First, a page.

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SDR Deposit of the Week: It could be yours...

November 12, 2014
by Hannah Frost

Calling all SUL staff! Have you recently published an article or presented a conference paper or poster that you'd like to archive and share? Perhaps you have some research or a project report relevant to our field that needs a permanent home? Don't forget that as vital members of the Stanford community, the Stanford Digital Repository is available to you, too. In fact, we set up the Stanford University Libraries Staff Publications and Research Collection specifically for this purpose. 

Lake Lagunita

SDR Deposit of the Week: Water in the West

Water in the West is a multi-year joint program of the Stanford Woods Institute for the Environment and the Bill Lane Center for the American West.  It is a place where faculty, staff and students from the natural, physical and social sciences, law, business and humanities who engage in interdisciplinary research and teaching about freshwater can meet and collaborate while tackling the challenge of water security affected by a growing population, collapsing ecosystems, crumbling infrastructure, evolving economies, conflicting values and a less predictable and more volatile climate.

Web Halloween, secrets of resurrecting the SLAC dead website from the computer cemetery to live Web.

October 31, 2014
by Ahmed AlSum

SLAC Early website "We had no idea that we were making history and were just trying to get the job done in our 'spare' time',”  Louise Addis, one of the WWWizards team who developed the SLAC website from 1991, said during our conversation about the restoration of SLAC's earliest website. Last May, Nicholas Taylor, web archiving service manager, told me, "SLAC has a historical collection of webpages that may be the first website in the US. Can we help them to find a home for this archive?” As Web archivist, I felt that I found a treasure. I replied, "Of course, Stanford Web Archive Portal should be the home."

One of the major use cases for the Web Archiving Service is preserving Stanford University web content. The earliest SLAC website represent the oldest such content we could find; it is the first website in the US dated to 1991, so we started there. Stanford Web Archiving Service launched its portal this week which featured SLAC's earliest website that was kept on SLAC servers for many years. This Halloween, it comes back to life. Our task was to convert the original list of scattered files into an accessible, browsable website with temporal navigation. In this post, I will discuss the technical challenges of and lessons learned from restoration process.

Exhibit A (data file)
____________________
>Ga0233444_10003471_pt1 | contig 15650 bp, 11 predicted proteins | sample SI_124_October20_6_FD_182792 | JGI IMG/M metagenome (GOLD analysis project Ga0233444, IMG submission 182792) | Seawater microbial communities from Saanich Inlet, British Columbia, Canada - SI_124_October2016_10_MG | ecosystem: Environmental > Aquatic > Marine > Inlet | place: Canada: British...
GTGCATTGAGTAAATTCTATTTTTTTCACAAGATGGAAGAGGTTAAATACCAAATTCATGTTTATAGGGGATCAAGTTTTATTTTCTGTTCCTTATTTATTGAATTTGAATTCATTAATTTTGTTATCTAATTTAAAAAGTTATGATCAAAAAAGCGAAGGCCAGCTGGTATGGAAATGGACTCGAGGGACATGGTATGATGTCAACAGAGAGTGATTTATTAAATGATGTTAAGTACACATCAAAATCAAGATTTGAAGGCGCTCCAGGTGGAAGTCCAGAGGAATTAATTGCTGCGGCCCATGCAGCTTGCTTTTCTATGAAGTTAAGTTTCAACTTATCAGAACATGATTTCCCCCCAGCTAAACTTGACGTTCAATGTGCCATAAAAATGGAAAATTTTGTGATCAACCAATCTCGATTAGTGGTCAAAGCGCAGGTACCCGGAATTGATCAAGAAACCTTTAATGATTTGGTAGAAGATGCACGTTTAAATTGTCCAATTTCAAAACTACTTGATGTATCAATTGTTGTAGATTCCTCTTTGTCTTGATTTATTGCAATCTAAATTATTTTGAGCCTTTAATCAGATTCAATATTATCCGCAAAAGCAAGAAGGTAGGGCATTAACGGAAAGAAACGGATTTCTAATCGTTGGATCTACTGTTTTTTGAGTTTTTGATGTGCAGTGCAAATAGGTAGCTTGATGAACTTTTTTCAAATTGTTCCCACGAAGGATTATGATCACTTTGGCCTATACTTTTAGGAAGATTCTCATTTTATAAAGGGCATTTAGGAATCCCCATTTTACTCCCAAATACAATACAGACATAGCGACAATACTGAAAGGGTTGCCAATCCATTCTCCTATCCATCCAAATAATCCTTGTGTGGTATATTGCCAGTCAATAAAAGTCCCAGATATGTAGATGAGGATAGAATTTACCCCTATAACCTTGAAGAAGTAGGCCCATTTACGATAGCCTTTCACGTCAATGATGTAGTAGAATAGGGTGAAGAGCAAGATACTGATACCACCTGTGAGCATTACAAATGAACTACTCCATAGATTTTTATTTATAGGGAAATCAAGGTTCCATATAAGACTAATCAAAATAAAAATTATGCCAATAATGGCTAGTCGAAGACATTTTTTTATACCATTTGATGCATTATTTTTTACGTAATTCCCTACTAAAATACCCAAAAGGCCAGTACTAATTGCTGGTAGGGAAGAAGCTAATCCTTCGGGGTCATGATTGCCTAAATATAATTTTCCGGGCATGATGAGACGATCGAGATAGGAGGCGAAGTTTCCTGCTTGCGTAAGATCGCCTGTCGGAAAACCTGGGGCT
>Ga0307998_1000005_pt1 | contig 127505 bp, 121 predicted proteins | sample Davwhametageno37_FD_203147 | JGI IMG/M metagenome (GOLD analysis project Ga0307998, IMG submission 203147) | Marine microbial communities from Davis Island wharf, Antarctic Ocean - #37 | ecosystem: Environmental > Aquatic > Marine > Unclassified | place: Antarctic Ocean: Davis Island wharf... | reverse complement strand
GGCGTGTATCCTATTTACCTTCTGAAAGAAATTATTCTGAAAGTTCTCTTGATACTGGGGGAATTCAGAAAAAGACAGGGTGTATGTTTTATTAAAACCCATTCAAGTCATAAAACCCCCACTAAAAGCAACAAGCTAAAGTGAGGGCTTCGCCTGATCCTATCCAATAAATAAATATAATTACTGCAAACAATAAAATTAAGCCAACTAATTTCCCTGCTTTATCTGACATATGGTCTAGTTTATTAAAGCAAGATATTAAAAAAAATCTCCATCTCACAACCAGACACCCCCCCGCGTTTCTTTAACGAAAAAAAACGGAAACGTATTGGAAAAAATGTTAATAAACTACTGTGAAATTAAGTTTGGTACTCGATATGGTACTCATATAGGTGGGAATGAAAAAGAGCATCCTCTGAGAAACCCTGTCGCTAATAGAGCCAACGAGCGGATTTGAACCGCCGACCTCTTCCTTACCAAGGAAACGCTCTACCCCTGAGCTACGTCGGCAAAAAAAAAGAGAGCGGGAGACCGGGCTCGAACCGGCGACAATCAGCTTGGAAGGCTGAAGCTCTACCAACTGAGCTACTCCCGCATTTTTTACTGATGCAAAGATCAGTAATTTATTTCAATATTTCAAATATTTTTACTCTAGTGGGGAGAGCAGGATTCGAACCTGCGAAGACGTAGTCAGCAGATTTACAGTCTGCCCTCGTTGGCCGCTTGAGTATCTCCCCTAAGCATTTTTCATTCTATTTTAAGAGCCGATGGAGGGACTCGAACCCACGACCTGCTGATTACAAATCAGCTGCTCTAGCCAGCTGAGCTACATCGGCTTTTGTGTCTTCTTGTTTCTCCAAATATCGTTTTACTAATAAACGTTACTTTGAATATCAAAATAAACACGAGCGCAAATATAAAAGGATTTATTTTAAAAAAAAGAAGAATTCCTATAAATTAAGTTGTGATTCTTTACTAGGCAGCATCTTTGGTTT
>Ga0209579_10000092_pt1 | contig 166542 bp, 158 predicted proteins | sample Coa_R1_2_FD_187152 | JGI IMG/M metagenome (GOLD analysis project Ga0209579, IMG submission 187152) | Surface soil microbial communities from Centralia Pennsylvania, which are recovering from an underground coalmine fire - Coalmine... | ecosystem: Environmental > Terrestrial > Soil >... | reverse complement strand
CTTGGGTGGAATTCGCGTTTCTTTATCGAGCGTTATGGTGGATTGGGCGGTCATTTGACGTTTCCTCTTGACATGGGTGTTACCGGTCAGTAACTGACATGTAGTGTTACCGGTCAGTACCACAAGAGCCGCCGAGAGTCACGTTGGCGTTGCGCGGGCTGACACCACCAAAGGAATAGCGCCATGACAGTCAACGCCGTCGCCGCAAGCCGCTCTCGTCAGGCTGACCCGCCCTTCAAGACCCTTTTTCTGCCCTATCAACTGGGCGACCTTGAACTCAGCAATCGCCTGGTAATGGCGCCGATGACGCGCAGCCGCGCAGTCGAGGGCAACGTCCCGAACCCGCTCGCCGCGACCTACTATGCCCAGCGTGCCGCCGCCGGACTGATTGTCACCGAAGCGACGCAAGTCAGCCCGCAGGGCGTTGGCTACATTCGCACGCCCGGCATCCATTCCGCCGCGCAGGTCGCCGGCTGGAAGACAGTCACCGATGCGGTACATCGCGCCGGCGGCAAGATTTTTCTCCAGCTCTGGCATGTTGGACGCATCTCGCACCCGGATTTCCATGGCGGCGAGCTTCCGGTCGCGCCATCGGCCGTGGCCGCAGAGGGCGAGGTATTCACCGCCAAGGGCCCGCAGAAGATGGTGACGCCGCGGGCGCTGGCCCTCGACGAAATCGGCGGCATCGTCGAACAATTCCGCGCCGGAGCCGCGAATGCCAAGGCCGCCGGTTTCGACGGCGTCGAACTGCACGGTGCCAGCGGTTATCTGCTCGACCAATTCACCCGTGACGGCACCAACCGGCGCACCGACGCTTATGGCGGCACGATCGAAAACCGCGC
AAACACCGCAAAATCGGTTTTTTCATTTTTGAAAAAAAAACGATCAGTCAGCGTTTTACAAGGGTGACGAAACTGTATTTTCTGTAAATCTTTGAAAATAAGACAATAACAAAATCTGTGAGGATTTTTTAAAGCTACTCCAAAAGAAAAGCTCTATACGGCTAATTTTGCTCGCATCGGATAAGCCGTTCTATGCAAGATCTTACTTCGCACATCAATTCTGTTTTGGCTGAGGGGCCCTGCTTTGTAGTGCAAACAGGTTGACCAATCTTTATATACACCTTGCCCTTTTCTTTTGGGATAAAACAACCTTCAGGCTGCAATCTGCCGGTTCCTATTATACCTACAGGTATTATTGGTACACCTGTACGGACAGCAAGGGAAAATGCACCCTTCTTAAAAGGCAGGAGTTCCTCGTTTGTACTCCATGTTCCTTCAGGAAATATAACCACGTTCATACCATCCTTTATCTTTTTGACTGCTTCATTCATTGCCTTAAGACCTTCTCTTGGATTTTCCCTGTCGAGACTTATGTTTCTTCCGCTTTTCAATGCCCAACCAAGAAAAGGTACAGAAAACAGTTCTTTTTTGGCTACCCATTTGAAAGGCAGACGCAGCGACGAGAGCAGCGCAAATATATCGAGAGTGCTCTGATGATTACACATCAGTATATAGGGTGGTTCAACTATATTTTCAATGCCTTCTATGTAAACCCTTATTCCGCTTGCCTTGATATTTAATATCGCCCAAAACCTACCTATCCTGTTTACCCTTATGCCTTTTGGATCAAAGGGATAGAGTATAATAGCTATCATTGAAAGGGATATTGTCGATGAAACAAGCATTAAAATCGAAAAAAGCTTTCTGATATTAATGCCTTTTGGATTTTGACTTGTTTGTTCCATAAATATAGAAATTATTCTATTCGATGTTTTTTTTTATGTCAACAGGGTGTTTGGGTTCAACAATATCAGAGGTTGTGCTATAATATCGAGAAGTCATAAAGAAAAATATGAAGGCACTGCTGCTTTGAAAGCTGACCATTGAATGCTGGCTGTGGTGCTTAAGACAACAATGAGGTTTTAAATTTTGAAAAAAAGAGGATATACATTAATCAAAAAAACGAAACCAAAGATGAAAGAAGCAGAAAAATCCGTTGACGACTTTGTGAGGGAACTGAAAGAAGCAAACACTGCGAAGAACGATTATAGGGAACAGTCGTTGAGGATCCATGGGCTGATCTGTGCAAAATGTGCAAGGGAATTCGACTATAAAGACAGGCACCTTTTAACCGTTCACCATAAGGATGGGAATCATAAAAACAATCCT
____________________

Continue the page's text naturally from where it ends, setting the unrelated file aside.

Six new digital collections added to SearchWorks

October 31, 2014
by Laura Wilsey

Six new digital collections are now available in SearchWorks. These new collections were all created using SDR Online Deposit and take advantage of SearchWorks' ability to provide users with rich discovery and access capabilities for finding and working with digital collection content.

Undergraduate Honors Theses, Department of English

Collection consists of 4 undergraduate honors theses from the Department of English, 2014.

Collection Contact: Kenneth Ligda, English ATS

logo graphic appearing on the "SLAC Home Page" 1994-1995

Explore the oldest U.S. website

October 28, 2014
by Nicholas Taylor

At a microscopic level, web archives document the evolution of individual websites. At a macroscopic level, they document the evolution of the Web itself. In the case of web archives for the period when the entire Web consisted of only a handful of individual websites, changes to even a single website reflect changes to the Web itself. We are pleased to announce the availability of such an archive, notably featuring the oldest U.S. website, dating to December 21, 1991.

Stanford Media Preservation Lab as case study in audio preservation paper

October 24, 2014
by Geoff Willard

This past August, the journal of the American Institute for Conservation published a paper by Sarah Norris titled "Toward An Ontology Of Audio Preservation" which features the Stanford Media Preservation Lab (SMPL) as a case study. SMPL is presented alongside the Guggenheim Museum and IRENE (Image, Reconstruct, Erase, Noise, Etc.), a non-contact digitization technique developed in 2003 by Dr. Carl Haber at the Lawrence Berkeley National Laboratory, in Norris' philosophical analysis of audio digitization approaches. 

Five new digital collections available in SearchWorks

Five new digital collections are now available in SearchWorks. These new collections take advantage of SearchWorks' ability to provide users with rich discovery and access capabilities for finding and working with digital collection content.

Marge Frantz lectures on McCarthyism, 2003 

The materials consist of videorecordings of lectures on McCarthyism by Marge Frantz. Lectures were part of an anthropology class taught by Dr. S. Lochlann Jain.

Collection Contact: Daniel Hartwig

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